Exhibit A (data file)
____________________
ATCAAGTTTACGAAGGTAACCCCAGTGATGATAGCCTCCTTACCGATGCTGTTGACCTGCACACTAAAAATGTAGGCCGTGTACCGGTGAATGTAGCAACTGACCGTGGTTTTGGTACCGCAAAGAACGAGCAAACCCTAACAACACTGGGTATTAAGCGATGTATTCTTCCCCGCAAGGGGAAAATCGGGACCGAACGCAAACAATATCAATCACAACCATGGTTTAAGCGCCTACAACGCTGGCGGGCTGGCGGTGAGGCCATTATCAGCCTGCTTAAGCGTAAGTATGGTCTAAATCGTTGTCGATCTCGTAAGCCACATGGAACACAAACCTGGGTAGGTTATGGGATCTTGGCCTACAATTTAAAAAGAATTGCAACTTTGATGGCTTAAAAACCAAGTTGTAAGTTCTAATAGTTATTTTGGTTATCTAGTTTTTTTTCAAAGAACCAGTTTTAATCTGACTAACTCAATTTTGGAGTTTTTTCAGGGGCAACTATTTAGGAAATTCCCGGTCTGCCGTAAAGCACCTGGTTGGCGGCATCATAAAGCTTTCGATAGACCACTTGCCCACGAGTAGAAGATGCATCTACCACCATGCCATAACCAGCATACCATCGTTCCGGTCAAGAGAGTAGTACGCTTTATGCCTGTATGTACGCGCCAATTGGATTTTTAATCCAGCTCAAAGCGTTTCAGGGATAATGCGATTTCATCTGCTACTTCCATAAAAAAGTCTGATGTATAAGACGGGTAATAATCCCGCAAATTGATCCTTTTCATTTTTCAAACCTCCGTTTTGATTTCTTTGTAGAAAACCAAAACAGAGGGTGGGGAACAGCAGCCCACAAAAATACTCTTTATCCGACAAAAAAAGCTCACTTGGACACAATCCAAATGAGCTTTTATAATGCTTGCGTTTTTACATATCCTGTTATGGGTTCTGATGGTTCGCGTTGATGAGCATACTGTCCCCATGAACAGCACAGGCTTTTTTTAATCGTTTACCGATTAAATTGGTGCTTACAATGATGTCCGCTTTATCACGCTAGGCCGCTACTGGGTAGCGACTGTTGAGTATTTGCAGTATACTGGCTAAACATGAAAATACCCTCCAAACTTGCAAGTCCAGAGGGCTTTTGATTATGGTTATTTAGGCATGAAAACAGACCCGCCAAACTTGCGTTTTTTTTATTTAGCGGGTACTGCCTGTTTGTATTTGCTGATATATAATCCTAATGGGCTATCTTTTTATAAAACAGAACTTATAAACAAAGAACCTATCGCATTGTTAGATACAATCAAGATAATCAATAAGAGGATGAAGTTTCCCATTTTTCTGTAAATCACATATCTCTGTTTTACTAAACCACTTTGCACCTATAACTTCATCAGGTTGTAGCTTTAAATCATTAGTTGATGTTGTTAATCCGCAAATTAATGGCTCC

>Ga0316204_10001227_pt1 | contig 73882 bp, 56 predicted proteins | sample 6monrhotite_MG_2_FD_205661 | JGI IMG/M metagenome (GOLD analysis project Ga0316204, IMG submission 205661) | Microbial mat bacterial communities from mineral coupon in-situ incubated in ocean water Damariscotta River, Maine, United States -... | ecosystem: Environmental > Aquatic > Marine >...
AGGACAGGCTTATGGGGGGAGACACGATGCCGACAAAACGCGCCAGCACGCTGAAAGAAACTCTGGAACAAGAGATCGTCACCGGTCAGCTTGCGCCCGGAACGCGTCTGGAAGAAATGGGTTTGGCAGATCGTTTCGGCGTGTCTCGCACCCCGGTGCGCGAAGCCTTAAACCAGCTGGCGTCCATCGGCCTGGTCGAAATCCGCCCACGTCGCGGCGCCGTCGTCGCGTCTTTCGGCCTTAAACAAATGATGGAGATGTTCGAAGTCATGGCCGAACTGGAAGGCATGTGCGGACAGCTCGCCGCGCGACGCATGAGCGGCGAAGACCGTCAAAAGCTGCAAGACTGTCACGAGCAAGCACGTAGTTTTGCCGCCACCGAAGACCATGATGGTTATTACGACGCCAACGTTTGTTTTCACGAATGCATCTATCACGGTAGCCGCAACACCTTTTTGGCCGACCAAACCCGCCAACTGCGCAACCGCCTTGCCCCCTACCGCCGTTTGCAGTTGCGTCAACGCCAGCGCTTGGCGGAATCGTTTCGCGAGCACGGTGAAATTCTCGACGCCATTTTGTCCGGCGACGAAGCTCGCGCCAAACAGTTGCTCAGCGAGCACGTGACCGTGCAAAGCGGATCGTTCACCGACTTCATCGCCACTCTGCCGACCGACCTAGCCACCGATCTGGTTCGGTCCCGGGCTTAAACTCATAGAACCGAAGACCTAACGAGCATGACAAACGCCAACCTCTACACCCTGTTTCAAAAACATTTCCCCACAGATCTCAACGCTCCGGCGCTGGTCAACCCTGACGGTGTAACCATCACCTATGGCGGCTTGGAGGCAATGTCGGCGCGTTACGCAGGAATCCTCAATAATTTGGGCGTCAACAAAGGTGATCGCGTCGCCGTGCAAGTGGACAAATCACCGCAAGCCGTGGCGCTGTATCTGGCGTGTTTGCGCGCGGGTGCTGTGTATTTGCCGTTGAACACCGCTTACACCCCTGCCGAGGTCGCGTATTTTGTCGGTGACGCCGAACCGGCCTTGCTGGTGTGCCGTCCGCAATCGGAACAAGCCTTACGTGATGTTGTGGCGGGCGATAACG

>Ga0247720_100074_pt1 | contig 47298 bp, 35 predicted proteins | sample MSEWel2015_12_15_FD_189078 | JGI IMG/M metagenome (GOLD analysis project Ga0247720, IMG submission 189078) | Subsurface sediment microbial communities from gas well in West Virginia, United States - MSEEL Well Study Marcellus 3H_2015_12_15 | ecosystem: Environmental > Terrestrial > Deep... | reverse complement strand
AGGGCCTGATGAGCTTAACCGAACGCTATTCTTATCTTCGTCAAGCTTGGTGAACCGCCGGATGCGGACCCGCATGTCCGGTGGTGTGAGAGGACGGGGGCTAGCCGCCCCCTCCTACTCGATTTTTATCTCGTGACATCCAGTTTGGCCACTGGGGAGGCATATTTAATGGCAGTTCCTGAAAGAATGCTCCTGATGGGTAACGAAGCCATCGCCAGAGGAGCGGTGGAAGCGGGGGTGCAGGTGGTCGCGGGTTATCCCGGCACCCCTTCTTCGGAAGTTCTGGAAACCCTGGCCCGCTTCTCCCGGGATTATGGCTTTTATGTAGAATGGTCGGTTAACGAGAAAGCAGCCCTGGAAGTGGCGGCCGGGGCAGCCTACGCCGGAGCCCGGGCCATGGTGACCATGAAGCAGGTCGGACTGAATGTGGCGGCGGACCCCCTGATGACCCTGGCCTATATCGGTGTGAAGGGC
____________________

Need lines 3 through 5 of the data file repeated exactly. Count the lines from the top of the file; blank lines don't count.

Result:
AGGACAGGCTTATGGGGGGAGACACGATGCCGACAAAACGCGCCAGCACGCTGAAAGAAACTCTGGAACAAGAGATCGTCACCGGTCAGCTTGCGCCCGGAACGCGTCTGGAAGAAATGGGTTTGGCAGATCGTTTCGGCGTGTCTCGCACCCCGGTGCGCGAAGCCTTAAACCAGCTGGCGTCCATCGGCCTGGTCGAAATCCGCCCACGTCGCGGCGCCGTCGTCGCGTCTTTCGGCCTTAAACAAATGATGGAGATGTTCGAAGTCATGGCCGAACTGGAAGGCATGTGCGGACAGCTCGCCGCGCGACGCATGAGCGGCGAAGACCGTCAAAAGCTGCAAGACTGTCACGAGCAAGCACGTAGTTTTGCCGCCACCGAAGACCATGATGGTTATTACGACGCCAACGTTTGTTTTCACGAATGCATCTATCACGGTAGCCGCAACACCTTTTTGGCCGACCAAACCCGCCAACTGCGCAACCGCCTTGCCCCCTACCGCCGTTTGCAGTTGCGTCAACGCCAGCGCTTGGCGGAATCGTTTCGCGAGCACGGTGAAATTCTCGACGCCATTTTGTCCGGCGACGAAGCTCGCGCCAAACAGTTGCTCAGCGAGCACGTGACCGTGCAAAGCGGATCGTTCACCGACTTCATCGCCACTCTGCCGACCGACCTAGCCACCGATCTGGTTCGGTCCCGGGCTTAAACTCATAGAACCGAAGACCTAACGAGCATGACAAACGCCAACCTCTACACCCTGTTTCAAAAACATTTCCCCACAGATCTCAACGCTCCGGCGCTGGTCAACCCTGACGGTGTAACCATCACCTATGGCGGCTTGGAGGCAATGTCGGCGCGTTACGCAGGAATCCTCAATAATTTGGGCGTCAACAAAGGTGATCGCGTCGCCGTGCAAGTGGACAAATCACCGCAAGCCGTGGCGCTGTATCTGGCGTGTTTGCGCGCGGGTGCTGTGTATTTGCCGTTGAACACCGCTTACACCCCTGCCGAGGTCGCGTATTTTGTCGGTGACGCCGAACCGGCCTTGCTGGTGTGCCGTCCGCAATCGGAACAAGCCTTACGTGATGTTGTGGCGGGCGATAACG

>Ga0247720_100074_pt1 | contig 47298 bp, 35 predicted proteins | sample MSEWel2015_12_15_FD_189078 | JGI IMG/M metagenome (GOLD analysis project Ga0247720, IMG submission 189078) | Subsurface sediment microbial communities from gas well in West Virginia, United States - MSEEL Well Study Marcellus 3H_2015_12_15 | ecosystem: Environmental > Terrestrial > Deep... | reverse complement strand
AGGGCCTGATGAGCTTAACCGAACGCTATTCTTATCTTCGTCAAGCTTGGTGAACCGCCGGATGCGGACCCGCATGTCCGGTGGTGTGAGAGGACGGGGGCTAGCCGCCCCCTCCTACTCGATTTTTATCTCGTGACATCCAGTTTGGCCACTGGGGAGGCATATTTAATGGCAGTTCCTGAAAGAATGCTCCTGATGGGTAACGAAGCCATCGCCAGAGGAGCGGTGGAAGCGGGGGTGCAGGTGGTCGCGGGTTATCCCGGCACCCCTTCTTCGGAAGTTCTGGAAACCCTGGCCCGCTTCTCCCGGGATTATGGCTTTTATGTAGAATGGTCGGTTAACGAGAAAGCAGCCCTGGAAGTGGCGGCCGGGGCAGCCTACGCCGGAGCCCGGGCCATGGTGACCATGAAGCAGGTCGGACTGAATGTGGCGGCGGACCCCCTGATGACCCTGGCCTATATCGGTGTGAAGGGC